Film Review: Raya and the Last Dragon
Raya and The Last Dragon
Directors: Don Hall and Carlos López Estrada
Walt Disney Animation
In Theaters and Streaming on Disney+ 03.05
Disney has certainly been branching out into new territories and shaking things up from the standard fairy tale princess stories, but I think it’s safe to say that taking it in the direction of Mad Max as imagined by Zhang Yimou is pushing the envelope a bit further than ever before, and while I tend to enjoy almost all Disney, I couldn’t be much more pleased by the daring breaking of the mold that is Raya and the Last Dragon.
The film takes place in a Southeast Asia–based fantasy world of Kumandra, where humans and dragons lived together long ago in harmony. But when an evil force called the Druun threatened the land, the dragons sacrificed themselves to save humanity, leaving behind the powerful dragon gem. Now, 500 years later, Kumandra is divided into four lands: Talon, Spine, Fand and Heart, all vying for control. Meanwhile, the Druun has returned, and it’s up to a lone warrior, Raya (Kelly Marie Tran, Star Wars: The Last Jedi, The Croods: A New Age), from Heart to track down the legendary last dragon, Sisu (voiced by Awkwafina of The Farewell, Ocean’s 8 and Jumanji: The Next Level). However, along her journey, Raya learns that it’ll take more than a dragon to save the world—it’s going to take trust and teamwork as well.
I may find myself cheering more loudly than most—that remains to be seen—and I’ll freely admit that this movie couldn’t be much more tailored to me if it tried, but I feel almost as if calling Raya and The Last Dragon a new Disney classic is somehow selling it short, because it’s not acknowledging how much it transcends that label into also being the next great mainstream, epic fantasy-adventure movie. The teaming of a seasoned animation director, Don Hall, who directed Winnie The Pooh, Big Hero 6 and co-directed Moana, with a rising-star live-action director, Carlos López Estrada (Blindspotting, Summertime), as well as a terrific script by Qui Nguyen (Dispatches from Elsewhere, The Society) and Adele Lim (Crazy Rich Asians) makes for something refreshingly outside the formula.
The elegant aesthetic of the animation is rich, detailed and awe-inspiring, with a highly realistic look for the humans and a dazzling production design. While the action sequences are spectacular, most of them are more grounded in the pseudo-reality of a martial film, only slipping into the full-on Indiana Jones but with Looney Tunes laws-of-physics sensibilities of something like Tangled when it’s dealing with the wackier, comic-relief characters.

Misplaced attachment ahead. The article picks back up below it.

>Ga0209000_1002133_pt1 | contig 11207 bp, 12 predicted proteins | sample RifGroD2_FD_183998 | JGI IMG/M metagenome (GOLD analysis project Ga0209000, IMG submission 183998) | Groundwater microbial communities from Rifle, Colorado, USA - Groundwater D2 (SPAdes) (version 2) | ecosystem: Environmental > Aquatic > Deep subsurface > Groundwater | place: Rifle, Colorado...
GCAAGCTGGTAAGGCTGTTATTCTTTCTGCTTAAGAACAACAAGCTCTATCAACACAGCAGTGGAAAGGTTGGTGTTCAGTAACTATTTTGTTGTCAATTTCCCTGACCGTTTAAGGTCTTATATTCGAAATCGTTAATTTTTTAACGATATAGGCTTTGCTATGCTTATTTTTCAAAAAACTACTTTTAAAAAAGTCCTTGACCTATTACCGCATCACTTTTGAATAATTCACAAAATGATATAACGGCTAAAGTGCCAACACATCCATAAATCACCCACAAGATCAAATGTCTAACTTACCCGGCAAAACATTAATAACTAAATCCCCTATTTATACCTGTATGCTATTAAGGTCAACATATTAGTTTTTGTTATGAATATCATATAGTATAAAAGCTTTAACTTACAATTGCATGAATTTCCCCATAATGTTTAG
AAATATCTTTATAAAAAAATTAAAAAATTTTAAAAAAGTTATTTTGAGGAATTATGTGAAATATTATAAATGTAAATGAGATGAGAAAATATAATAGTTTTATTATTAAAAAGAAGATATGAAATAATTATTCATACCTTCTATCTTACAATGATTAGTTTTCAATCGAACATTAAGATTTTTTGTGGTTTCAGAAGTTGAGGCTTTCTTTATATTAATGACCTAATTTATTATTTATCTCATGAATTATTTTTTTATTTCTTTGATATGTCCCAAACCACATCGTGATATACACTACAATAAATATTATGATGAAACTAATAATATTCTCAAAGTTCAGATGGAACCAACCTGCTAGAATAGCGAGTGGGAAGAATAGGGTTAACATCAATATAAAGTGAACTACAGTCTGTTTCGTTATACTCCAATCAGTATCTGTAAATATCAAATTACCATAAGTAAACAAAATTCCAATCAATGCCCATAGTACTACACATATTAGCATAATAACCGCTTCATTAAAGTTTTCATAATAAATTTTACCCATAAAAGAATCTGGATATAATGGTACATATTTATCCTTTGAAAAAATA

Tran and Awkwafina are two of my favorite screen presences in Hollywood, and they make a flawless vocal duo, with Sisu proving a great match for the latter’s charming, Asian–Whoopi Goldberg–style persona. The rest of the principal voice cast, including Daniel Dae Kim (Hawaii 5-0), Gemma Chan (Captain Marvel), Benedict Wong (Doctor Strange, The Martian) and Sandra Oh (Sideways) and, of course, Alan Tudyk (Firefly) are sheer perfection, with Wong and young Izaac Wang standing out among the standouts. But the far-too-underappreciated Tran, who so memorably brought my new favorite Star Wars character to life—haters be damned—is tasked with anchoring the film. She’s already proving to be one of the industry’s next truly great voice actors, and Raya is a great feather in her cap.
As if all of this wasn’t enough, Raya and The Last Dragon‘s predominant theme of putting aside paranoia, distrust and division to build a stronger society couldn’t be more timely, making it a perfect movie for the moment. The breathtaking, regal and rousing musical score by James Newton Howard is so good that it practically requires the invention of new superlatives to describe it.
I’ve already seen Raya and The Last Dragon twice and will probably see it a third before it even opens, at which point I’ll watch it again on Disney. If you’re debating whether or not to pay the admittedly hefty $29.99 premium fee, consider that for unlimited views of a brand-new family movie, it’s really not a bad price. Or you can pay more to take the family to the theater if you feel comfortable doing so, but either way, this magical experience is a can’t-miss adventure that’s suitable for everyone. –Patrick Gibbs